This role is present in the GEO Protocol concept which offers a unique approach to resolving the atomicity problem. The project team is creating a decentralized peer-to-peer off-chain network that allows for exchanging assets.
The observers are involved whenever a transaction participant faces problems during its execution. The observers may neither influence the transaction direction nor change anything in it. They are not used for verifying every transaction, and rather interfere on the user’s request only. The GEO is using a framework similar to two-phase commit for regular transactions. Firstly, all the participants sign something like preparedness for payment. Secondly, the payment is executed, provided everybody has the list of signatures (the ‘document’). The observers act between the phases if a participant states the absence of the document. In this case, the observer gets the list of signatures from any node and sends it to all the participants or does nothing if it is impossible. In the latter case, the transaction expires in due time.
Atomic Cross-Chain Payment
The atomic swap is currently the most common way to perform cross-chain payments. The atomic swap enables the cross-chain exchange without escrow service or any other third-party involvement. It uses timelock contracts that have to be supported by the blockchains performing the transactions. In a real-life environment the user locks an amount they want to exchange (e.g. 1 BTC) on their blockchain for a preset period. They then generate a preimage, calculate hash, and state that another user can get the money only upon presenting this preimage. The lock and hash can be seen on the blockchain (but not the preimage). Another user wants to exchange his 3 Litecoins for this 1 Bitcoin. To do this, he locks 3 Litecoins on the contract with the same hash as the first user’s contract. This is possible as he sees this hash on another blockchain. To get his money from the second user’s contract, the first user has to reveal his preimage. The second user can use the revealed preimage to take funds from the first user’s smart contract. To close the deal, the first user has to reveal the preimage. If he does not, the deal cannot be closed. To avoid blocking the funds of both the first and the second user in this situation, the contract validity is limited in time.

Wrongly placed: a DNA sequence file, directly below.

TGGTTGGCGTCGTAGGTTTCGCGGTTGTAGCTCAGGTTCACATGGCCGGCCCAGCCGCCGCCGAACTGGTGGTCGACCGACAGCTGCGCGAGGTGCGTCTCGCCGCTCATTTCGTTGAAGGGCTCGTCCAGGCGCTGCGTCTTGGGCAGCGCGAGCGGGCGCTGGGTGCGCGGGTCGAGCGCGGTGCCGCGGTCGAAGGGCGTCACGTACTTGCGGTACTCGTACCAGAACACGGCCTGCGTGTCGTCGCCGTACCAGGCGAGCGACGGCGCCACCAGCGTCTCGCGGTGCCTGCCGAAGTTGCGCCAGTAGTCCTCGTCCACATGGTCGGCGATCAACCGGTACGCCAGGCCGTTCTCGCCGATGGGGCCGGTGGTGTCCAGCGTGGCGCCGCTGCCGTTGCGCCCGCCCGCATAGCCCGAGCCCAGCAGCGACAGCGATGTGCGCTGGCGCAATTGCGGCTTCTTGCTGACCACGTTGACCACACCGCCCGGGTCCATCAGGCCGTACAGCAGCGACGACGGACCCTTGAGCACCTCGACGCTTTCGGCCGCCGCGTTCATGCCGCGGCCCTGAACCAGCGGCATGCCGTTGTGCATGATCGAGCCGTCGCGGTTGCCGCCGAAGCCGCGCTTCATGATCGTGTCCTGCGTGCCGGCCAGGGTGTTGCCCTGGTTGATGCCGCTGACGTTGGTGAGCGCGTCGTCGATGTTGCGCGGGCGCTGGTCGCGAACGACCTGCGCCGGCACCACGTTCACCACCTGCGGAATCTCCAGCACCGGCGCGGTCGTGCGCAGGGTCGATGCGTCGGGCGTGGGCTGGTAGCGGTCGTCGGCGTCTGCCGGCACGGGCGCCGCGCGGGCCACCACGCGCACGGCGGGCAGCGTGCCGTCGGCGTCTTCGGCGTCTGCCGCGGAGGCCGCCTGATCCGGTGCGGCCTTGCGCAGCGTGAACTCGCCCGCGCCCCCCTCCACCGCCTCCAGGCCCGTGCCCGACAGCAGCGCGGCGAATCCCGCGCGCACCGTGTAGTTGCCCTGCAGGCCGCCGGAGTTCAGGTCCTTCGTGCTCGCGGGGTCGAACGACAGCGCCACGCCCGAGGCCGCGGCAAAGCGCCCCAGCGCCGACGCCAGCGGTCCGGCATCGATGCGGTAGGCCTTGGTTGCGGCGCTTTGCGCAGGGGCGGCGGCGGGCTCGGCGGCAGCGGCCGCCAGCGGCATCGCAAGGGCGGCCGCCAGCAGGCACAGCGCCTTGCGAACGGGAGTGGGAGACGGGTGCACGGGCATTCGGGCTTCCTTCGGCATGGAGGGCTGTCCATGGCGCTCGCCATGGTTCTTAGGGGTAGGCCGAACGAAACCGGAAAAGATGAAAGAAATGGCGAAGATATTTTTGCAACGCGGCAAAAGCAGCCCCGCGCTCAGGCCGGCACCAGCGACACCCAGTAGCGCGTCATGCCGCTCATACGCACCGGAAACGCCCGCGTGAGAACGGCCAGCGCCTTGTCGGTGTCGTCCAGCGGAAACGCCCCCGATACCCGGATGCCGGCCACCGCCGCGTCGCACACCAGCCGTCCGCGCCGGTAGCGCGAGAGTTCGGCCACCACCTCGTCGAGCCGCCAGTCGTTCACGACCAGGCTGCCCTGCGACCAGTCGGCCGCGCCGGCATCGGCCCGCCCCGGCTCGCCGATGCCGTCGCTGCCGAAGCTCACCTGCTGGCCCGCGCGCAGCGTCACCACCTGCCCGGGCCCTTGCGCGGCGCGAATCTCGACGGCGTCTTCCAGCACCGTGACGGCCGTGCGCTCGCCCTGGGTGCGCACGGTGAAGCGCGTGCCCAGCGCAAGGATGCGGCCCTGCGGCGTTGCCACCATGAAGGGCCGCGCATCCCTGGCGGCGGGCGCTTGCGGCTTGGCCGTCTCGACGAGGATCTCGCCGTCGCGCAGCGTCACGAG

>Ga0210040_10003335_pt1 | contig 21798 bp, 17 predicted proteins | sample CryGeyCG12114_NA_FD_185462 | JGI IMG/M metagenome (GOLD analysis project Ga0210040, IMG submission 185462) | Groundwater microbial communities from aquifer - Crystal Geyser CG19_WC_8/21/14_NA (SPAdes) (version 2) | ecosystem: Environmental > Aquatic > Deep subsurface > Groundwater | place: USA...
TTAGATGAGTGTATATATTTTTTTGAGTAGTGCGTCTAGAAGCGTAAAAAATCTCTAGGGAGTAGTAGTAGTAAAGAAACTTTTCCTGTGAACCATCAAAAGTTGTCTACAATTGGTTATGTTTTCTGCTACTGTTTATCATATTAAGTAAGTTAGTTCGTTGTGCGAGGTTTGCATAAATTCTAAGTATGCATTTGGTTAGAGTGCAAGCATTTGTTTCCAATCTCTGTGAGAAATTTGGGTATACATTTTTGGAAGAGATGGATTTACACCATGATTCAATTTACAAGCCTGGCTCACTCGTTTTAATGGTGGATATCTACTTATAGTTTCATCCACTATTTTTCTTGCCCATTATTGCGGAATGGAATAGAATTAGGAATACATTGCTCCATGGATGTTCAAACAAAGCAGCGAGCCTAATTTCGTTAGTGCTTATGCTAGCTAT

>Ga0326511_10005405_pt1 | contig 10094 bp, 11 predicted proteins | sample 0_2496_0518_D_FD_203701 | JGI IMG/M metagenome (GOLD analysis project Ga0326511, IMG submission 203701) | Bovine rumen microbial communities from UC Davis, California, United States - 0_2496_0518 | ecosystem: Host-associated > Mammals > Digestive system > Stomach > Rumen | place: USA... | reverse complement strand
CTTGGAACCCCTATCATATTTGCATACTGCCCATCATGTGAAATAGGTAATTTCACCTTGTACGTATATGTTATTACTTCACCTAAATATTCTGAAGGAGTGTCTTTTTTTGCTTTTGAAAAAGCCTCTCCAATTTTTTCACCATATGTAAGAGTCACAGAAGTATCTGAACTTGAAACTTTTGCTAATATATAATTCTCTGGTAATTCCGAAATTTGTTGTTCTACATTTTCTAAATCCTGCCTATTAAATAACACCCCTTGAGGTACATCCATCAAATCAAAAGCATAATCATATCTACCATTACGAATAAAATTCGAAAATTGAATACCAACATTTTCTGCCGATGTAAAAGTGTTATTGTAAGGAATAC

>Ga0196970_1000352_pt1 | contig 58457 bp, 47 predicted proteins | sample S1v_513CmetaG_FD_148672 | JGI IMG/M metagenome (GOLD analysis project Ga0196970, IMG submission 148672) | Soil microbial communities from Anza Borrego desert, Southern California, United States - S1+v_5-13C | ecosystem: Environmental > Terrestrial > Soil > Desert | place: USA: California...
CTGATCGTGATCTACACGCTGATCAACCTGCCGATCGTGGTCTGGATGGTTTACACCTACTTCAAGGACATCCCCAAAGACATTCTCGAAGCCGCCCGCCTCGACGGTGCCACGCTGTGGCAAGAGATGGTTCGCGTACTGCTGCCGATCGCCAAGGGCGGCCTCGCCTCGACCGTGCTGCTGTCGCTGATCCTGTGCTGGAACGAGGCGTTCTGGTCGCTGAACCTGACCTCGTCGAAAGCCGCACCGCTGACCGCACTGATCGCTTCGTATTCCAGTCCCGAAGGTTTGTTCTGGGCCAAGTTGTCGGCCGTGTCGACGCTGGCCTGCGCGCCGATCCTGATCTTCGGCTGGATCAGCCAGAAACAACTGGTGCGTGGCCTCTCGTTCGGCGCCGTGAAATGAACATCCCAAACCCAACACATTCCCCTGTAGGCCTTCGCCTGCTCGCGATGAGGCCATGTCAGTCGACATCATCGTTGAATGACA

Lightning designers came up with the multi-path atomic payment technology but have not implemented it yet. The technology is meant to mitigate the network liquidity problem by splitting a large payment into many smaller ones. The atomicity is supported by the modified HTLC. The receiver creates a base preimage (BP) to be further used for creating partial preimages for each small payment. As soon as the receiver gets the partial payments, they can unlock the funds using BP regardless of the partial payments arrival order.
In the GEO, the multi-path atomicity is provided in exactly the same way as the single-path atomicity (allocations, signature collection, list of signatures dissemination, addressing observers in case of problems).
Atomicity developments in decentralized networks have been driven by new concepts.
The first to appear was the hashed timelock contracts method that had its advantages and drawbacks. Its strength is no doubt the mitigation of losses when a node falls offline and the security for both the sender and the receiver. The issue is that the funds have to be frozen in the channels, and the participants have to be constantly online to avoid losses.
Then HTLC were modified to get HTLA and HTLR. The first solution rendered it possible to use HTLC in various registries, even those not supporting the respective contracts. The second one resolved the node falling offline problem.
After a time, brand new solutions arose employing observers and notaries. We should be extremely careful when implementing these solutions though, as centralization of observers/notaries may harm the network, but a suitably designed system may keep them decentralized.
We continue with our research in the field and welcome everyone’s contributions to distributed systems development and problem-solving.